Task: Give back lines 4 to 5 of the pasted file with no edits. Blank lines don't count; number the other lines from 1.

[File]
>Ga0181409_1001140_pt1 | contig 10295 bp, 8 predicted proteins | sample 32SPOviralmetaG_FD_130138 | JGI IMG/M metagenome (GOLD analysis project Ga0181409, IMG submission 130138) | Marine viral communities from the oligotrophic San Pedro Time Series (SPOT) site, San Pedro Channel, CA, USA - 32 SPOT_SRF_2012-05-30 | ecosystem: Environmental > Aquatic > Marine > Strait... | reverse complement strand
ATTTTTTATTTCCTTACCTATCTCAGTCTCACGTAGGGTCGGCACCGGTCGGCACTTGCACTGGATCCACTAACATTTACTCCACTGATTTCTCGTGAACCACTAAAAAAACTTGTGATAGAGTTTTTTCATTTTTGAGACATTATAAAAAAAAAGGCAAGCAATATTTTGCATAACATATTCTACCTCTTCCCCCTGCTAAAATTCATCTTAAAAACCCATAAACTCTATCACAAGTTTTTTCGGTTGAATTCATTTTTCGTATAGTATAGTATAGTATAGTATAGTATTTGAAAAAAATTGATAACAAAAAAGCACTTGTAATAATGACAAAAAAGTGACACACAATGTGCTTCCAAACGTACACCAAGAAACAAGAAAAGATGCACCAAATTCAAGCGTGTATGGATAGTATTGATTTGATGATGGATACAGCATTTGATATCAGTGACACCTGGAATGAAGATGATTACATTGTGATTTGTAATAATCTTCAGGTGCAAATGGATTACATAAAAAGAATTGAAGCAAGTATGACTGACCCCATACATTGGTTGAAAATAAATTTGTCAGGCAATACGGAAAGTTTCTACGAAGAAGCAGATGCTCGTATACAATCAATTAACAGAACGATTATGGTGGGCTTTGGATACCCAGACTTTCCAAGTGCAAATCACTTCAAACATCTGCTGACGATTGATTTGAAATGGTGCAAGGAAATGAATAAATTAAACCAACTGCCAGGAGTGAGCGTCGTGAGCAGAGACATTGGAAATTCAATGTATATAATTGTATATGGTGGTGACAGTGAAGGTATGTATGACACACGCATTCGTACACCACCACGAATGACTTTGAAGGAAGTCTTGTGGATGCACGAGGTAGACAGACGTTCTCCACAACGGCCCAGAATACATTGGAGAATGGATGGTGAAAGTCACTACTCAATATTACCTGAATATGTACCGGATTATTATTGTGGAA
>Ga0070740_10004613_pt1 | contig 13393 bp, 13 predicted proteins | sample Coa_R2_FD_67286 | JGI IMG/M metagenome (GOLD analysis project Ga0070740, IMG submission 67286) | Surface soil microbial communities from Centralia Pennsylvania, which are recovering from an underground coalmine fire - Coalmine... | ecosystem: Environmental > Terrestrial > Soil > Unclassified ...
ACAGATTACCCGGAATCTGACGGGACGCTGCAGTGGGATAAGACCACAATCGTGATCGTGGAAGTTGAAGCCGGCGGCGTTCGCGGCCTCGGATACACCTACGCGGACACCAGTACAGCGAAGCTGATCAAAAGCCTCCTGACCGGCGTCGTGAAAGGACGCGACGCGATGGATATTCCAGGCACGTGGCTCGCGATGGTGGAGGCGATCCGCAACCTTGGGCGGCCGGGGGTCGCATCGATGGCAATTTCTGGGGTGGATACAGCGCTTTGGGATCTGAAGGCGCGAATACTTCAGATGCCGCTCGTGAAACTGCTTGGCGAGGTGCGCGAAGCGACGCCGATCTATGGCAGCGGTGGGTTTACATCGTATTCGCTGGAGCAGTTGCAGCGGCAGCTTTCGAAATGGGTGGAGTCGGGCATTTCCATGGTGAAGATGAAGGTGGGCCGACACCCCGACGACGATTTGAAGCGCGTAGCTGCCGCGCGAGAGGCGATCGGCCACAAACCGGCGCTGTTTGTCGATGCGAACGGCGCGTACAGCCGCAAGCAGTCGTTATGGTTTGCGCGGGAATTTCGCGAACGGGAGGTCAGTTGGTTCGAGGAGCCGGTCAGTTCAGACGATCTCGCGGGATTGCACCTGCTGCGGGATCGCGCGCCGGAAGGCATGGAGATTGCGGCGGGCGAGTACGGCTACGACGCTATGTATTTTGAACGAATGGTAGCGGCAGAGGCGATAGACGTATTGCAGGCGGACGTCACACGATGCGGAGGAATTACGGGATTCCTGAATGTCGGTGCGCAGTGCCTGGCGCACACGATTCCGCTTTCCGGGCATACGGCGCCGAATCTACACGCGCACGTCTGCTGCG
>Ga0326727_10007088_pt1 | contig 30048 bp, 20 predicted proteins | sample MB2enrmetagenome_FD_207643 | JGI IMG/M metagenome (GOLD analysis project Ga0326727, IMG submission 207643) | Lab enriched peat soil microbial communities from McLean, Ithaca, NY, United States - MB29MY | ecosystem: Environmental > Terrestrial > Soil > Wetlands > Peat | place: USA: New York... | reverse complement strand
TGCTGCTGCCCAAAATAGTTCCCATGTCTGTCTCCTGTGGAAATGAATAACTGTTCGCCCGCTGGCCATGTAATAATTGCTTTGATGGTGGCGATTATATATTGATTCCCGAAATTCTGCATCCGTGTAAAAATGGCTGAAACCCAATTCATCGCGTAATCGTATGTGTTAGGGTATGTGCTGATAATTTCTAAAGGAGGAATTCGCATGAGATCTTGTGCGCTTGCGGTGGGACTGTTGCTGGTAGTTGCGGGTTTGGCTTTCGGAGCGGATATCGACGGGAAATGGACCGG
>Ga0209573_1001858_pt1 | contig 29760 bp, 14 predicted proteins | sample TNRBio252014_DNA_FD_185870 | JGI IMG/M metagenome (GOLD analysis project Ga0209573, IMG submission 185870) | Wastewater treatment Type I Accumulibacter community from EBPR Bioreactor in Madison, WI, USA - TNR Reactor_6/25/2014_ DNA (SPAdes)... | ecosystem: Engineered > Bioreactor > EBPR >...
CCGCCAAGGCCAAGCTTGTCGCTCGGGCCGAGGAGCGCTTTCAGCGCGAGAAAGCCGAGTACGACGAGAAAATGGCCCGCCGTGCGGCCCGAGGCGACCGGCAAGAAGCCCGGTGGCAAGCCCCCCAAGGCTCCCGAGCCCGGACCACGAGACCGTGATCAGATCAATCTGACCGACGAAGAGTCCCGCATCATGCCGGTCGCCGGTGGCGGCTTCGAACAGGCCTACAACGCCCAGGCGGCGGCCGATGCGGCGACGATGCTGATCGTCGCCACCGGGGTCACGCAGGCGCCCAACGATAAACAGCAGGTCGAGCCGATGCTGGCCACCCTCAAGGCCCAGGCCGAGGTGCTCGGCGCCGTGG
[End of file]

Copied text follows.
ACAGATTACCCGGAATCTGACGGGACGCTGCAGTGGGATAAGACCACAATCGTGATCGTGGAAGTTGAAGCCGGCGGCGTTCGCGGCCTCGGATACACCTACGCGGACACCAGTACAGCGAAGCTGATCAAAAGCCTCCTGACCGGCGTCGTGAAAGGACGCGACGCGATGGATATTCCAGGCACGTGGCTCGCGATGGTGGAGGCGATCCGCAACCTTGGGCGGCCGGGGGTCGCATCGATGGCAATTTCTGGGGTGGATACAGCGCTTTGGGATCTGAAGGCGCGAATACTTCAGATGCCGCTCGTGAAACTGCTTGGCGAGGTGCGCGAAGCGACGCCGATCTATGGCAGCGGTGGGTTTACATCGTATTCGCTGGAGCAGTTGCAGCGGCAGCTTTCGAAATGGGTGGAGTCGGGCATTTCCATGGTGAAGATGAAGGTGGGCCGACACCCCGACGACGATTTGAAGCGCGTAGCTGCCGCGCGAGAGGCGATCGGCCACAAACCGGCGCTGTTTGTCGATGCGAACGGCGCGTACAGCCGCAAGCAGTCGTTATGGTTTGCGCGGGAATTTCGCGAACGGGAGGTCAGTTGGTTCGAGGAGCCGGTCAGTTCAGACGATCTCGCGGGATTGCACCTGCTGCGGGATCGCGCGCCGGAAGGCATGGAGATTGCGGCGGGCGAGTACGGCTACGACGCTATGTATTTTGAACGAATGGTAGCGGCAGAGGCGATAGACGTATTGCAGGCGGACGTCACACGATGCGGAGGAATTACGGGATTCCTGAATGTCGGTGCGCAGTGCCTGGCGCACACGATTCCGCTTTCCGGGCATACGGCGCCGAATCTACACGCGCACGTCTGCTGCG
>Ga0326727_10007088_pt1 | contig 30048 bp, 20 predicted proteins | sample MB2enrmetagenome_FD_207643 | JGI IMG/M metagenome (GOLD analysis project Ga0326727, IMG submission 207643) | Lab enriched peat soil microbial communities from McLean, Ithaca, NY, United States - MB29MY | ecosystem: Environmental > Terrestrial > Soil > Wetlands > Peat | place: USA: New York... | reverse complement strand